From renewable energy to nuclear power, Europe is facing difficult choices. Building renewable and nuclear power facilities is expensive, especially when public money is scarce. The conflict is causing confusion over the direction of national energy policies and questions about the sustainability of state subsidies.
It's not just Greece; most of Europe is a mess. Last Friday, Solar Daily reported, "Spain is cutting subsidies for clean energy production, a sector in which it has become a leader in Europe, as part of a wave of crisis spending cuts." These subsidies helped Spain become the largest source of wind energy in Europe, meeting 21% of total demand, ahead of the 19% met by nuclear power. Overall, renewables provided one-third of Spain's power in 2011. Now, Spain faces additional cuts as it aims to stabilize its finances.
Germany is taking a similar path. Germany decided to retire its entire fleet of nuclear power plants; seven are already in cold shutdown and the balance must be shuttered by 2022. This decision stems from Japan's Fukushima Daiichi and it is layered in with the unrelated economic events that are beginning to unravel in Europe.
By eliminating nuclear power as a source of energy, Germany is falling in line with other European nations. Without nuclear power, Germany has reduced its choices to three options: import power from neighboring countries; produce more power from fossil-fired power plants (coal, oil, natural gas); or, starve the nation of electric power. Johannes Teyssen, CEO of energy company E.ON AG, dismisses the first option, "We lack the necessary power lines to transmit electricity from the north. This could lead to massive problems in the grid, even power outages."
Most analysts dismiss the second option of burning proportionally more fossil fuels to power German generators. Europeans believe fossil fuels are a primary source of greenhouse gases and climate change. As such, burning additional fossil fuels is an unacceptable choice for Europe and Germany.
The third option would spell serious trouble for Germany's industrial and commercial sectors. Some amounts of energy efficiency are obtainable in flat and declining economies. However, substantial power reductions are largely unachievable, particularly in expanding economies.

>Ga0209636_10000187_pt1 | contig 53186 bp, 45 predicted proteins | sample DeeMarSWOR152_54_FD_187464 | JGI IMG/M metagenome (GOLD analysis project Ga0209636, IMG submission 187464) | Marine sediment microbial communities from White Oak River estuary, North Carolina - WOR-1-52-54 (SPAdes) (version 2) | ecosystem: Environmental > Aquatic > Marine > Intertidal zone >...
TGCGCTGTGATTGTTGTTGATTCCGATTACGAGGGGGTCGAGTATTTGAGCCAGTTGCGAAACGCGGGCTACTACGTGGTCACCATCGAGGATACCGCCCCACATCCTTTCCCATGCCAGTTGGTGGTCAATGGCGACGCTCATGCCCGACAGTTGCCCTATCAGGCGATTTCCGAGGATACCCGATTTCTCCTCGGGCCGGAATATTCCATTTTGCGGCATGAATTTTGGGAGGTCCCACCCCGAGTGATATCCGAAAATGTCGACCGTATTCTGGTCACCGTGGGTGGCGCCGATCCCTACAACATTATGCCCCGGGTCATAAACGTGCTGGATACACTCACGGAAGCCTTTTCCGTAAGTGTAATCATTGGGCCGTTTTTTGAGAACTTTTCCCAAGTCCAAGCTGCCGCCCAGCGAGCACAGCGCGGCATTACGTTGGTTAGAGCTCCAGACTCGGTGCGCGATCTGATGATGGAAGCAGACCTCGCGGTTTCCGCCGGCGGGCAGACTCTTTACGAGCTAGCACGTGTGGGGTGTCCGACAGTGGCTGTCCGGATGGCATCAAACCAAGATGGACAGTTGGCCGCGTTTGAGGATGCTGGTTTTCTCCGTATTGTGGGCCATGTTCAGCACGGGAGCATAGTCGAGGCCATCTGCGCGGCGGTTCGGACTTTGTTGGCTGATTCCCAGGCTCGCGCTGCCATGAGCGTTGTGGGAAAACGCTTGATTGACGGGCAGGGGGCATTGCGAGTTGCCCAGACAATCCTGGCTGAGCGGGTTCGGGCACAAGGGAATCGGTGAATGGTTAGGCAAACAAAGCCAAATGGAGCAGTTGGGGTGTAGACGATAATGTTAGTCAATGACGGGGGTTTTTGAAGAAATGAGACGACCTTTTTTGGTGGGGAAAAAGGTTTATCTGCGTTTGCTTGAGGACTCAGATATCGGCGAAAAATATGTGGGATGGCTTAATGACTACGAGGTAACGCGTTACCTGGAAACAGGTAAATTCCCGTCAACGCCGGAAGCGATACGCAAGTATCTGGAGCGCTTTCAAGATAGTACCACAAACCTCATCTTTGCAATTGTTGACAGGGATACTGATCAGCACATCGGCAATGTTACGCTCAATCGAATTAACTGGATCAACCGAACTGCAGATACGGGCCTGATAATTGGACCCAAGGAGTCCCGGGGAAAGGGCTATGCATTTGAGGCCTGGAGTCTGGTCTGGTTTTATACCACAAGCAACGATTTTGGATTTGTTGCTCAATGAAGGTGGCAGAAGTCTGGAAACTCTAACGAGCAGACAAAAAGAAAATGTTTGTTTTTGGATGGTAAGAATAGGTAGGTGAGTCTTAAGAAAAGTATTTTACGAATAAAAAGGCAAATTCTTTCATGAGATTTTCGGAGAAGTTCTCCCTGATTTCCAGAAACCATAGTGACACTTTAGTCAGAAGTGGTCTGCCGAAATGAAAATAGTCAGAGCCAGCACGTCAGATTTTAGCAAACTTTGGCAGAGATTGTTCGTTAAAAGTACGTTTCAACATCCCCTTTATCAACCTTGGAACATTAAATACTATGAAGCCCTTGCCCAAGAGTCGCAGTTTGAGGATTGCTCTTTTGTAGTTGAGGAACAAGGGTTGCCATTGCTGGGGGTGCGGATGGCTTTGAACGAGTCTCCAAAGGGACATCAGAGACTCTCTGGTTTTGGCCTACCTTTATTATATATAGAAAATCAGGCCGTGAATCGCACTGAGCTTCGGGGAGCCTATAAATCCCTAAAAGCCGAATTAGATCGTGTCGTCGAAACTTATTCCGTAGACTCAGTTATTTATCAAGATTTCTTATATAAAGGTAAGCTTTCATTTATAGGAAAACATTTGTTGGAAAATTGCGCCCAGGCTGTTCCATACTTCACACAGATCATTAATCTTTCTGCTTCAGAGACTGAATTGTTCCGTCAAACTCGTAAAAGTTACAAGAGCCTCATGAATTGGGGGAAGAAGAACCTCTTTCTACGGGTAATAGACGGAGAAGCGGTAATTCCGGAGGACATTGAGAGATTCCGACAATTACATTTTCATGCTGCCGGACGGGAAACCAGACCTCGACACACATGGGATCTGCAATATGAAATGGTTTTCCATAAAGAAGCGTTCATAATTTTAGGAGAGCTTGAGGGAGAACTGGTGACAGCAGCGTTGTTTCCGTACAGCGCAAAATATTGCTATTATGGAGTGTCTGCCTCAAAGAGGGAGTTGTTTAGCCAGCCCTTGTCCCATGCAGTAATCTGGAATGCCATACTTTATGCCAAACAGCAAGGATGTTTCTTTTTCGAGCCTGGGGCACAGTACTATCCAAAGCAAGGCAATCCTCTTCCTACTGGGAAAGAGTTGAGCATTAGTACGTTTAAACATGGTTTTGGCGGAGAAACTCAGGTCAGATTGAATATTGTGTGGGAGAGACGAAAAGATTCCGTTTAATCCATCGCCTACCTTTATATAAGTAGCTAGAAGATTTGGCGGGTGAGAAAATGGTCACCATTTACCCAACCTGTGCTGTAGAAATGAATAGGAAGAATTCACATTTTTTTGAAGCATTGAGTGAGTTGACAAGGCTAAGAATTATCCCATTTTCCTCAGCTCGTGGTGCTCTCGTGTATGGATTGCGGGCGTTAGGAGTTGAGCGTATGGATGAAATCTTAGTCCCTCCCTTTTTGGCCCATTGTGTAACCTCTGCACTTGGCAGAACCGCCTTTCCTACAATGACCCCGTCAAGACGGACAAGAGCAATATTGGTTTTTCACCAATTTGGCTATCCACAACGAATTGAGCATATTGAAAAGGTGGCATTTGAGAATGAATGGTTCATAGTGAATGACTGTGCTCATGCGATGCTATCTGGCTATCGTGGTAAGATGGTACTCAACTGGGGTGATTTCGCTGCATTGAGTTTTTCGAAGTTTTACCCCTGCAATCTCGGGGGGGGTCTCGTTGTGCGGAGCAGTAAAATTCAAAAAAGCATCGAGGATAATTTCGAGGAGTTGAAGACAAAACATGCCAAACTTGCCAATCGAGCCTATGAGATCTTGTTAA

Germany's best option costs nothing. By keeping its nuclear power program intact, the country can easily achieve its environmental and economic goals. Unfortunately, this option is not on the table.
France is also struggling with nuclear power. Faced with an aging fleet and the potential for profitably exporting surplus power to countries like Germany, France needs more nuclear power plants. Unfortunately, France limited its options to one design, the European Pressurized Reactor (EPR).
EPRs are not cheap to build. France's first-of-a-kind EPR is currently under construction in Finland. Their second-of-a-kind is under construction in northern France. Their third and fourth are being built in China. Initial cost estimates were unrealistically estimated to be 3.7 billion euros. Already there have been a number of cost overruns, raising Finland's total cost to approximately 6.4 billion euros and France's to 5.0 billion euros. In all likelihood, additional cost overruns will come about because the most difficult work -- electrical and piping -- has yet to be completed at any construction site.
It's not just economics. Like Germany, France is engaged in a national debate over Fukushima and is seriously considering a nuclear phase out. President Nicolas Sarkozy continues to back nuclear power, but his opponent, François Hollande proposed cutting nuclear power by one-third. Nuclear power is front and center in French politics.
Like France and Germany, the Italians are having second thoughts about nuclear power, and are also struggling with renewable energy. Last August, the Italian government proposed a "Robin Hood" tax that would cost utility companies an additional 650 million euros per year.
Challenges are popping up all over Europe and the U.K. It seems that nobody is immune to the growing difficulties to provide environmentally safe, economic and reliable sources of energy and electric power.
Citigroup (C) issued a report entitled, "A Very Hostile Political Environment," that argued, "The capital markets have given the European Utility sector a resounding vote of no confidence. Equity investors are running scared, the sector is the worst performer in Europe since start 2009, and the underperformance is actually getting worse. The debt market is also worried." This was Citigroup's view six months ago.
Investors should reevaluate any positions they may have in Europe's energy sector. In all likelihood, firms such as General Electric (GE), Siemens (SI), ABB, Ltd (ABB) and even First Solar (FSLR), will likely see significant reductions in European orders for equipment and services as each country sorts their energy policy.